Fig. 4Temperature measurement tool

Temperature measurement tool

a) Temperature acquisition instrument

Temperature measurement tool

b) Temperature sensor

Fig. 5Location of temperature sensor on wheel side surface

Location of temperature sensor on wheel side surface

a) Depth

Location of temperature sensor on wheel side surface

b) Transverse direction

Fig. 6Location of temperature sensor on rail side surface

Location of temperature sensor on rail side surface

a) Depth

Location of temperature sensor on rail side surface

b) Transverse direction

3. Numerical method

During the experiment, the wheel slides on rail surface back and forth, the wear loss of wheel tread is large, and the contact stress between rail and wheel surface changes obviously. Therefore, a finite element wear model that simulates sliding contact is established, the contact stress is calculated during sliding contact firstly. Then the friction heat is calculated by:

1
q=μTpxv,

where μT is temperature-dependent friction coefficient. px is contact stress, which is wear-dependent and can be get from the wear model. v is sliding speed. At last, the friction heat is applied to rail/wheel contact interface in the form of moving heat source.

3.1. Wear model of rail/wheel

The wear model is shown as Fig. 7. In the model, PLANE182 element is selected to mesh the components of wheel and rail. CONTA171 and TARGE169 element are employed to simulate the contact behavior of rail/wheel. At the same time, the wear element is defined according to Archard theory. The model has 3576 nodes and 3580 elements. After many times of trial, the element size of contact region is set as 0.9 mm under the condition of meeting the requirement of calculation accuracy and speed.

Fig. 7Wear model of rail/wheel sliding contact

Wear model of rail/wheel sliding contact

Multilinear isotropic hardening model is chosen to simulate the constitutive relationship of rail/wheel material, and the stress and strain are listed in Table 3. The load is 1000 N, and is applied at the center of wheel. The vertical displacement of rail bottom and the horizontal displacement at both ends of rail are constrained.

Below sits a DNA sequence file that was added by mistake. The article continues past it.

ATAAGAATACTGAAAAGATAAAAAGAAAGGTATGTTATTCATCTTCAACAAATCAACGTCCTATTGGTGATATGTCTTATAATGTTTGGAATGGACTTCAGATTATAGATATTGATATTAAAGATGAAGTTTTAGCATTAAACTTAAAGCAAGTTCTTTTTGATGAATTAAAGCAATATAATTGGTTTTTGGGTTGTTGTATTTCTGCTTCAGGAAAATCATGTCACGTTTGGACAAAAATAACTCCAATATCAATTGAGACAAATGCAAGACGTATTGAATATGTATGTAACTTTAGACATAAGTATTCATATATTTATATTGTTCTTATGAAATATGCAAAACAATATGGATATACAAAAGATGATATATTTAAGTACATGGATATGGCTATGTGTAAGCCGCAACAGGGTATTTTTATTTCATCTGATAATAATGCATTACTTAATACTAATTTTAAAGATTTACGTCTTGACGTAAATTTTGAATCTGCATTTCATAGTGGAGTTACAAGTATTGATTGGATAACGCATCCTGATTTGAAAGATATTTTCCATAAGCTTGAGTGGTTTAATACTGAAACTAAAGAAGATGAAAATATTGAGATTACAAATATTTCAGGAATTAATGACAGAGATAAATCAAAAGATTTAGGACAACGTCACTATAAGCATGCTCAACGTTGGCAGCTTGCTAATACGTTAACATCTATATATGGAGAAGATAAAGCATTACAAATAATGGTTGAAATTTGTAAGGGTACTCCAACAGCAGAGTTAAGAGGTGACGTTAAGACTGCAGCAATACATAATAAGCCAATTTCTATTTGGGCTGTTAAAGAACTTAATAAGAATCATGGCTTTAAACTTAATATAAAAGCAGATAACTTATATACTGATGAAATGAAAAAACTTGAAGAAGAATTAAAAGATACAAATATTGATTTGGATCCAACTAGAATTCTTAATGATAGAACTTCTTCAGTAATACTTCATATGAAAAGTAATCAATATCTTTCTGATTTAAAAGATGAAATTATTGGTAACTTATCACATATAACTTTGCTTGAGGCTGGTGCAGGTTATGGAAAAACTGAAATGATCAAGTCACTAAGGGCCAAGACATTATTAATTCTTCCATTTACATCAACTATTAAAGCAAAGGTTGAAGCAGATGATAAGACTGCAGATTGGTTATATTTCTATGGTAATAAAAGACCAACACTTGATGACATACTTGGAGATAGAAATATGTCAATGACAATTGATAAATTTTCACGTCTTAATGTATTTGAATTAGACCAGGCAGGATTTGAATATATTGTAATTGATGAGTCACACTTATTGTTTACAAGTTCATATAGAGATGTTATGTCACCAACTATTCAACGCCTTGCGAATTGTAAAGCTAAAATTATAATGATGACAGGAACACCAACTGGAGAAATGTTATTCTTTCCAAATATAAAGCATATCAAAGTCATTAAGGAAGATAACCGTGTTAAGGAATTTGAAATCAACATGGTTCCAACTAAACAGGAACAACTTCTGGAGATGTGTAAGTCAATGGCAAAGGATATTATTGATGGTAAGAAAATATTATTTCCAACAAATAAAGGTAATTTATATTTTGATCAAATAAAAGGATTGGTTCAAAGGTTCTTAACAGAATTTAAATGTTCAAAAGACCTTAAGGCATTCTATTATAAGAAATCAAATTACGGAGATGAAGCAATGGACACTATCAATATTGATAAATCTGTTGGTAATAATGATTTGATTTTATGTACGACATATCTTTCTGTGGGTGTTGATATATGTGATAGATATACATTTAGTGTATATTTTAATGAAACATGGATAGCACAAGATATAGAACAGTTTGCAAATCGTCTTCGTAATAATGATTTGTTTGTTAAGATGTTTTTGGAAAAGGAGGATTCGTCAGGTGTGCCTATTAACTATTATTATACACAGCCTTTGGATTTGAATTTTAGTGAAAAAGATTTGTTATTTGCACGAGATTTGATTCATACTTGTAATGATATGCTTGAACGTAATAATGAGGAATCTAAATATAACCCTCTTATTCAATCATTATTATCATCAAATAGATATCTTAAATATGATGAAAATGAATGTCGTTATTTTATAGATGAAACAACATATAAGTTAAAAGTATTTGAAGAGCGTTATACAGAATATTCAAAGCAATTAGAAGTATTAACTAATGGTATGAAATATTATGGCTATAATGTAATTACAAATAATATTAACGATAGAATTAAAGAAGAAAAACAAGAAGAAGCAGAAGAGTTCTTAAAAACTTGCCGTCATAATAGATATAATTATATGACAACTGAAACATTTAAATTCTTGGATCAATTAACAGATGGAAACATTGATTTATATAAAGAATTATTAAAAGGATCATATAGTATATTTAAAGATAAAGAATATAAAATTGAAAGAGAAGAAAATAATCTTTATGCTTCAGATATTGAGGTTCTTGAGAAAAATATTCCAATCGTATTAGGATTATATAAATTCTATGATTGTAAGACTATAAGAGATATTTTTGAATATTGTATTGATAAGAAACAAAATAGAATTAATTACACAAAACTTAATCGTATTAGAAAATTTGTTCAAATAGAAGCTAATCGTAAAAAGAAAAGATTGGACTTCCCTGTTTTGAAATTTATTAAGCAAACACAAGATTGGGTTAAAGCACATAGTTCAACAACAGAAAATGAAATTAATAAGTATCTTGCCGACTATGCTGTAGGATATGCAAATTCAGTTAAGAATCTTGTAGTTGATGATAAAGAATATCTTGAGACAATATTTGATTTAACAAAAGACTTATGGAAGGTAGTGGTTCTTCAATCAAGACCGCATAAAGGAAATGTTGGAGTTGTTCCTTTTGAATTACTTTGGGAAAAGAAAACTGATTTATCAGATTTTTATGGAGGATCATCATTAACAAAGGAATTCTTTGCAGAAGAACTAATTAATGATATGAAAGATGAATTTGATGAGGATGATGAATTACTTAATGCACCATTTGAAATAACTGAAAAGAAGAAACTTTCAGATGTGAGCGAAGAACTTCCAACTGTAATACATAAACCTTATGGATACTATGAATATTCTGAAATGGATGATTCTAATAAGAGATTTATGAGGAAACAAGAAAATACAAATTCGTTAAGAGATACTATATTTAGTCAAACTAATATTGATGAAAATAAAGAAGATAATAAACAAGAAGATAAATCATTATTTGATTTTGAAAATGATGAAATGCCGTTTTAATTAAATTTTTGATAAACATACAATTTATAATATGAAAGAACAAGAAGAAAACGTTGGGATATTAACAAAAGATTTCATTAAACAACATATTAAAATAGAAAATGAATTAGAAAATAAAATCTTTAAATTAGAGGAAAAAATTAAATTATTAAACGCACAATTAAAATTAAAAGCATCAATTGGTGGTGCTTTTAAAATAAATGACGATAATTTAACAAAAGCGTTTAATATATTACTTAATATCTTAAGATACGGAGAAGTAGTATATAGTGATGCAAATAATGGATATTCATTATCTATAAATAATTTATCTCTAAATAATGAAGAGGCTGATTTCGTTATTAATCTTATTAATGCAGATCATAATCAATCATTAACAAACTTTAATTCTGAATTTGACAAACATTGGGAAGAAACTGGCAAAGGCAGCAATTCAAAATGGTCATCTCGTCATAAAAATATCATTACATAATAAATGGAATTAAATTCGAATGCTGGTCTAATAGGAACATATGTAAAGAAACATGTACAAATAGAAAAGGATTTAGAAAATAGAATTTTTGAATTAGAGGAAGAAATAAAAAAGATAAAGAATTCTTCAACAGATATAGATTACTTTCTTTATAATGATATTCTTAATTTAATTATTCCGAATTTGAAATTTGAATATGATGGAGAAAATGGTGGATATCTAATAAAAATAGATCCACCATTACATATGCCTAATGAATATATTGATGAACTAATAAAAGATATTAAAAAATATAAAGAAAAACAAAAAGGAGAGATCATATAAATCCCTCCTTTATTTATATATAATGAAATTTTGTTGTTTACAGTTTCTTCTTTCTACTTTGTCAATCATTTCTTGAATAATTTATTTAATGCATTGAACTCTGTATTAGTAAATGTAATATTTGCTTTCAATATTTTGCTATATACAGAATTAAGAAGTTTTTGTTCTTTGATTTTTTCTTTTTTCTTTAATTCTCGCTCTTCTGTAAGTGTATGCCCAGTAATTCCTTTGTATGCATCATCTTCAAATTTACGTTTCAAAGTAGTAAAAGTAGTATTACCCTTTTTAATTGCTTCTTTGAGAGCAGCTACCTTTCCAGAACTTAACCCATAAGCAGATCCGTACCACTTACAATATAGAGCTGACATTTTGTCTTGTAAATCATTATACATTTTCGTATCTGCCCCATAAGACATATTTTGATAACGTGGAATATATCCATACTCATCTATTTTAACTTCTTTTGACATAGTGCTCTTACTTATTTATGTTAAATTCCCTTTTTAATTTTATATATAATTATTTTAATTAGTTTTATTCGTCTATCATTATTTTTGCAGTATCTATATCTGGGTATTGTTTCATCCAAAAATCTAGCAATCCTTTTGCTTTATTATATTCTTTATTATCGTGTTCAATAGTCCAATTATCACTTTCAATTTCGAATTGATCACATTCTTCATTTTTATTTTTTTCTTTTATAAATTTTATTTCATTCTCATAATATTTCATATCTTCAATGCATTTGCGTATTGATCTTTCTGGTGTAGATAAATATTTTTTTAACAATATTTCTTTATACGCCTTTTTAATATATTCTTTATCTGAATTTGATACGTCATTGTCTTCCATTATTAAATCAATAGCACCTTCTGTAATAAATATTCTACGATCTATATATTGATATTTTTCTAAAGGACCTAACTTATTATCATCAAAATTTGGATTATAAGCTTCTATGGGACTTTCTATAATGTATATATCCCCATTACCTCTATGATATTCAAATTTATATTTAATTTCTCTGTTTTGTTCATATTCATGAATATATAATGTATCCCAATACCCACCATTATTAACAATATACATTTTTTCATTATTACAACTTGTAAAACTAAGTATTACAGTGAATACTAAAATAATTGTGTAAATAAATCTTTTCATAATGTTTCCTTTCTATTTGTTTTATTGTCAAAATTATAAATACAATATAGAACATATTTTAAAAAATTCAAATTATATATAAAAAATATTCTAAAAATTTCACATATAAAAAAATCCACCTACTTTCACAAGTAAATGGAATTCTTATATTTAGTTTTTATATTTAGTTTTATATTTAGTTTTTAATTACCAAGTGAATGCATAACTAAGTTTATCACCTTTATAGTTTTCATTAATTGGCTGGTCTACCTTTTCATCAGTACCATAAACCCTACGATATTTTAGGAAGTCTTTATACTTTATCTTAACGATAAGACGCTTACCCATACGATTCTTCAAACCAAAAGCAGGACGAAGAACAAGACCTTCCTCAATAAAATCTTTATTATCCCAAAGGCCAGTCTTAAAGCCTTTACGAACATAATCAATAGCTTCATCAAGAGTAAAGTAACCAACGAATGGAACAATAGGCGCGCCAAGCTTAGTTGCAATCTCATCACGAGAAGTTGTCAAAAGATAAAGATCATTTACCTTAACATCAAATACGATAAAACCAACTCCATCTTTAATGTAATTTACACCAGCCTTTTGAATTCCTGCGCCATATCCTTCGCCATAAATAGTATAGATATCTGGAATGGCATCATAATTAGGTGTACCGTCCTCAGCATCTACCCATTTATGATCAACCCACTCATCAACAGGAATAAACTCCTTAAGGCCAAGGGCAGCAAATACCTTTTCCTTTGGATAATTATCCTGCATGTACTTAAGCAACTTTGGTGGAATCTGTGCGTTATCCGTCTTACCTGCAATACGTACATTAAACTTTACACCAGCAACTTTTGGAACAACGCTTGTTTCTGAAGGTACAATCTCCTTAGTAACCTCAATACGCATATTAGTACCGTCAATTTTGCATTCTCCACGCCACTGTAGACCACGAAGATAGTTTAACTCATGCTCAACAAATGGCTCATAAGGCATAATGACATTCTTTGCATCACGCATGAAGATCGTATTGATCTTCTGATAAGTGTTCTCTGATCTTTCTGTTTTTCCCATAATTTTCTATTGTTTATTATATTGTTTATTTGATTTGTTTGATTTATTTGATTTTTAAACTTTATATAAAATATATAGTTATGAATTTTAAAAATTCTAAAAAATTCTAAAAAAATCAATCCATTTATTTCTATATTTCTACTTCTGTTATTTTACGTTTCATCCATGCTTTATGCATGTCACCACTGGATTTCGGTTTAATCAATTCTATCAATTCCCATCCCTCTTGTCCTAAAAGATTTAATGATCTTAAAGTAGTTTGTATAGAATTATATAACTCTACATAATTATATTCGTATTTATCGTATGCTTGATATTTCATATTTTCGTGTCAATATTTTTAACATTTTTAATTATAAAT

Table 3Stress and strain of rail/wheel material

Stress (MPa)
346.3
354.6
494.6
512.4
524.3
530.2
Strain (×10-2)
0.16
0.40
1.59
2.00
2.39
2.79

3.2. Friction heat transfer model

According to the wear model and Eq. (1), the friction heat can be calculated and applied to the rail and wheel models as a moving heat source (Fig. 8). The rail/wheel friction heat transfer model is an indirect coupling model, as shown in Fig. 8. The PLANE55 element, a 4-node plane solid element, is used to mesh the wheel and rail. The wheel has 6178 nodes and 6078 elements, and the minimum size of element is 0.03 mm. The rail has 9881 nodes and 9600 elements, the minimum element size is 0.46 mm. The geometric dimensions of the models are the same as the wheel and rail used in the experiment. The thermal parameters adopted in the model are listed in Table 2. The convective heat transfer coefficient between the rail/wheel surface and surrounding is 25 W/(m2·℃). The emissivity of rail/wheel is 0.82, and the Stefan-Boltzmann constant is 5.67×10-8 W/(m2·K4). The sliding speed of wheel is 1.0 m/s [22], [23].